Arguably the most memorable of A Midsummer Night’s Dream quotes, Lysander’s declaration of love is the essence of the play’s script. He claims that true love is never without difficulties and obstacles. In his and Hermia’s case, these obstacles are social conventions, Egeus’ disapproval, and the other characters which accidentally intervened in their relationship.

A Midsummer’s Night Dream

#6. HERMIA
Why are you grown so rude? What change is this,
Sweet love?


LYSANDER

Thy love? Out, tawny Tartar, out!
Out, loathèd med’cine! O. hated potion, hence!

This dialogue occurs right after Lysander has been powdered with the love spell. When he wakes up, not only is he madly in love with Helena, but he no longer harnesses any romantic feelings for Hermia either. In fact, it seems that love has turned into hatred, which seems to hint towards the infamous “thin line” between love and hatred.

A Midsummer’s Night Dream

#7. DEMETRIUS
Lysander, keep thy Hermia. I will none.
If e’er I loved her, all that love is gone.
My heart to her but as guest-wise sojourned,
And now to Helen is it home returned,
There to remain.

Demetrius is the most fickle of characters. Before the enchantment, he loved Helena, only for his heart to be then stolen by Hermia. Oberon’s spell make him fall in love with Helena again, as seen in the quote above. However, one needs to wonder where his heart truly lies.

A Midsummer’s Night Dream

#8. HELENA
Through Athens I am thought as fair as she.
But what of that? Demetrius thinks not so.
He will not know what all but he do know.
And as he errs, doting on Hermia’s eyes,
So I, admiring of his qualities.
Things base and vile, holding no quantity,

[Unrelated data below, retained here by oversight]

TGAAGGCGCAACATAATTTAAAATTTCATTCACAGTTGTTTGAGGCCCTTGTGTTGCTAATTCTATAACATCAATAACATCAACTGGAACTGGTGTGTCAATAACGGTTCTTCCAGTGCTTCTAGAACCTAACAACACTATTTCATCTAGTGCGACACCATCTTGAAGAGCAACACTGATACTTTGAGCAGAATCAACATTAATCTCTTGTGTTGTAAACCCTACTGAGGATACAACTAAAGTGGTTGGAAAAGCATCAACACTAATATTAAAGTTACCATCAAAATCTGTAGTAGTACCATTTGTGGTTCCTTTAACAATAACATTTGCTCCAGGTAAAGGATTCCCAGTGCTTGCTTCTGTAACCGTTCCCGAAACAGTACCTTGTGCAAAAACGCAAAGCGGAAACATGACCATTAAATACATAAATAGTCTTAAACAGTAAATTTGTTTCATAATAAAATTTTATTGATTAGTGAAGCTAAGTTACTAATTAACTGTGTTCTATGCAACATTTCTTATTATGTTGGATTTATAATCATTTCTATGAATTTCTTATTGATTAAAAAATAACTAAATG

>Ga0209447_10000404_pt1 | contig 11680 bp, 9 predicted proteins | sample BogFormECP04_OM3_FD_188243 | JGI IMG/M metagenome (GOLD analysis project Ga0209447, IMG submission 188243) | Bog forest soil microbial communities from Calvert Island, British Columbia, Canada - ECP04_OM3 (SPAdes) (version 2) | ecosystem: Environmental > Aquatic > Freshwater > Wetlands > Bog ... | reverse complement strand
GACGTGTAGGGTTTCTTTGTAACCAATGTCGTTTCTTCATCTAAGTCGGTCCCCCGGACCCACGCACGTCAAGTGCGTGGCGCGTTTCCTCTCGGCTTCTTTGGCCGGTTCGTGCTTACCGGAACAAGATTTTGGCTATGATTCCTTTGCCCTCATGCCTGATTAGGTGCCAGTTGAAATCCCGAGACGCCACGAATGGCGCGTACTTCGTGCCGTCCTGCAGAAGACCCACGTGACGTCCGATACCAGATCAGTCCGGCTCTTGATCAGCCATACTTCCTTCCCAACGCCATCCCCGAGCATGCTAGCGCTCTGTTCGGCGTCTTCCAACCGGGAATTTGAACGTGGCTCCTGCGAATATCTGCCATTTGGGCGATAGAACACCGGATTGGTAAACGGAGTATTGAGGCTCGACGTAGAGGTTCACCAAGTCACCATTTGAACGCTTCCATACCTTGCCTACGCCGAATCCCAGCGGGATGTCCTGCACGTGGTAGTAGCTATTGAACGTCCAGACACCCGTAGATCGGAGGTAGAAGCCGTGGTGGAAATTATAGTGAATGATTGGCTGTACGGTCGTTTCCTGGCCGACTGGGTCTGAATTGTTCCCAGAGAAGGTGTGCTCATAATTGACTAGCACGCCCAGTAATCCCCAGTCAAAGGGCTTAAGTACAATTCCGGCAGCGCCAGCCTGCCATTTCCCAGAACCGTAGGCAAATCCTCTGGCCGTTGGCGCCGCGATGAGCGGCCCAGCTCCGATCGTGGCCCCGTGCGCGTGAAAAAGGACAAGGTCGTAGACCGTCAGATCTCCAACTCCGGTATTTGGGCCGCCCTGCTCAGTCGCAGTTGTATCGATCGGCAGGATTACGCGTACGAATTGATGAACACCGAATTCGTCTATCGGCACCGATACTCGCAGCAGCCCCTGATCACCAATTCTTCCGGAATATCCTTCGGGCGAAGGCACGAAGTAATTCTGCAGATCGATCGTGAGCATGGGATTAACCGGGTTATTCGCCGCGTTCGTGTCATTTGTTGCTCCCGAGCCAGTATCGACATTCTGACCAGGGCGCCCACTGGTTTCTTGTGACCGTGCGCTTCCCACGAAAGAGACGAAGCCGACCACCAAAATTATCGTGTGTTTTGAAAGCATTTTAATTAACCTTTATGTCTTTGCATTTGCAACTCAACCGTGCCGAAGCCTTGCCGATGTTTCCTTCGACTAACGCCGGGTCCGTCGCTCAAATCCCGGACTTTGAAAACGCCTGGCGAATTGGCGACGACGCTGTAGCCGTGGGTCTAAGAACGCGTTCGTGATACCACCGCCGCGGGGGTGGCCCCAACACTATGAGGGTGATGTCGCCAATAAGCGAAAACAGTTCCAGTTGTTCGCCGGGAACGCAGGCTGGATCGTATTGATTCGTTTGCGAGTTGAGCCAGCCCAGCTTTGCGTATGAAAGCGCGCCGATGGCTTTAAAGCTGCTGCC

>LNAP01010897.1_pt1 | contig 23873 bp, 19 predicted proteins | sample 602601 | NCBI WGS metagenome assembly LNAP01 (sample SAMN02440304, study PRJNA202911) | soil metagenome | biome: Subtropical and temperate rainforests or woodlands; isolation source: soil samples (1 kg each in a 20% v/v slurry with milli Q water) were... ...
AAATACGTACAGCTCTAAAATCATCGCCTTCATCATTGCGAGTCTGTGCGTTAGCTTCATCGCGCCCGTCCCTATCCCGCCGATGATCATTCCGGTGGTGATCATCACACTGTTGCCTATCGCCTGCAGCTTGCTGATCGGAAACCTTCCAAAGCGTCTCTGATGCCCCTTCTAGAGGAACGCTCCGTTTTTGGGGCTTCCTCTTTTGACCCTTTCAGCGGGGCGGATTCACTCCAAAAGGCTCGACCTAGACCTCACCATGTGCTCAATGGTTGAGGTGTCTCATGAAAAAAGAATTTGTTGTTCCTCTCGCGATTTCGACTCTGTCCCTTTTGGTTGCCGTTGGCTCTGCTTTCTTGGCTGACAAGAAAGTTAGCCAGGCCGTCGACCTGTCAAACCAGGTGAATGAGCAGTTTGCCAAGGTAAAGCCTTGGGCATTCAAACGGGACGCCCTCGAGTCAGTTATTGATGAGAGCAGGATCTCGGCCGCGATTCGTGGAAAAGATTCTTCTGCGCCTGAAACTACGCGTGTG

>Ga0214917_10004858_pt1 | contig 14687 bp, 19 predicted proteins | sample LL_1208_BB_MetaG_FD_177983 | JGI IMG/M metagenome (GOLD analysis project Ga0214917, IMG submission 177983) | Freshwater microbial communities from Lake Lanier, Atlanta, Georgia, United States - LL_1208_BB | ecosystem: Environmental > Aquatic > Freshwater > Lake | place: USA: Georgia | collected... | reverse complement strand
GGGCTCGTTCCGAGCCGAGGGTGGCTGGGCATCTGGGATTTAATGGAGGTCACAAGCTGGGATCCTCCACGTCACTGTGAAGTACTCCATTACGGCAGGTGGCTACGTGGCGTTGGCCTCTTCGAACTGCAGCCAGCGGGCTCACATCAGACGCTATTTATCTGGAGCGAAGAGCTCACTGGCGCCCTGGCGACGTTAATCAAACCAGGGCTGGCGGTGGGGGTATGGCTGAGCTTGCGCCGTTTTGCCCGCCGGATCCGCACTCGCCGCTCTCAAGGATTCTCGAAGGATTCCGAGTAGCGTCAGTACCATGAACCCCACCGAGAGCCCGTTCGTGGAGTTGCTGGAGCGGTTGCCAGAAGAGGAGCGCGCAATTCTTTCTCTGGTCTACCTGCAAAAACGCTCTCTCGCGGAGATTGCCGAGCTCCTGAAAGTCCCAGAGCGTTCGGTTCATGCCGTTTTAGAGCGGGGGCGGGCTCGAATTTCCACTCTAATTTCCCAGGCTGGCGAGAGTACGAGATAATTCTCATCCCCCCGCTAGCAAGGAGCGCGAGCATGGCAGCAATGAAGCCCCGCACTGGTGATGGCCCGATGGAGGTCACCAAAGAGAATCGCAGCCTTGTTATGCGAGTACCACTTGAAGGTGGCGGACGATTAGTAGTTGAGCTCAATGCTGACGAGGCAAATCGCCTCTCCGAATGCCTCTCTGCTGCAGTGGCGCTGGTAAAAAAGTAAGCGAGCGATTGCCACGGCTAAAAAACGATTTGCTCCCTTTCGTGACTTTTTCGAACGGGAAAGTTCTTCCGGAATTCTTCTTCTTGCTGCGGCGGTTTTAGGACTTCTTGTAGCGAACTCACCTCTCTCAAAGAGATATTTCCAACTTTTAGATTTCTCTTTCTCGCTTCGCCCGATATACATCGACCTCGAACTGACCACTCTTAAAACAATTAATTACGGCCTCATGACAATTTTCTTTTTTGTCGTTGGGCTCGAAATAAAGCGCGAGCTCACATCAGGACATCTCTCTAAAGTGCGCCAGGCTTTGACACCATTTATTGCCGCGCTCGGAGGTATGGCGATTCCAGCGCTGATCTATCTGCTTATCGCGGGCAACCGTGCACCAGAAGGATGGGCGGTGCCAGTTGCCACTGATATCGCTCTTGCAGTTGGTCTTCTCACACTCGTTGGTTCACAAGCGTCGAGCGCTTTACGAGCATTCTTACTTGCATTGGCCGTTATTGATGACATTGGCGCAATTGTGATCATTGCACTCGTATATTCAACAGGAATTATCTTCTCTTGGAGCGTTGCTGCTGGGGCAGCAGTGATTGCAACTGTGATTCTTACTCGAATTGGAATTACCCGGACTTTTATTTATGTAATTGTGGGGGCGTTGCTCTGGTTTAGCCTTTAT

Love can transpose to form and dignity.
Love looks not with the eyes, but with the mind,
And therefore is winged Cupid painted blind.

Another pivotal concept of the plot is how love can often make us blind. Helena claims that, although she is as pretty as Hermia, Demetrius can only see Hermia’s beauty. In this sense, she adds that she too has been blind to Demetrius’ flaws. This basis is quite literally translated when Titania falls in love with the donkey-headed Bottom.

A Midsummer’s Night Dream

#9. PUCK
Lord, what fools these mortals be!

A short yet iconic quote, Puck exclaims this as he observes the ridiculous behavior of the four characters. A Midsummer Night’s Dream is all about the erratic and chaotic aspect of love, which might just be something typically human.

A Midsummer’s Night Dream

#10. PUCK
If we shadows have offended,
Think but this, and all is mended:
That you have but slumbered here,
While these visions did appear;
And this weak and idle theme,
No more yielding but a dream,
Gentles, do not reprehend.
If you pardon, we will mend.

Near the end of the play, Puck addresses the audience and speaks these lines. He makes us question the truth of what we’ve just witnessed, requesting that we, too, think of the play as a dream in case it offended us. This creates a certain ambiguity between reality and the dream world.

A synopsis can hardly capture the whole charm of this Shakespearean masterpiece, but with the aid of 10 Memorable Quotes from A Midsummer’s Night Dream, we’ve exhibited some of the key elements of the script. The intriguing plot spawned not just one A Midsummer’s Night Dream movie, but two – a 30’s adaptation and a 1999 one, whose characters are portrayed by an impressive casting line-up.

Image sources: 1, 2, 3, 4, 5, 6, 7, 8, 9, 10.

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Manley.Eldridge@10awesome.com'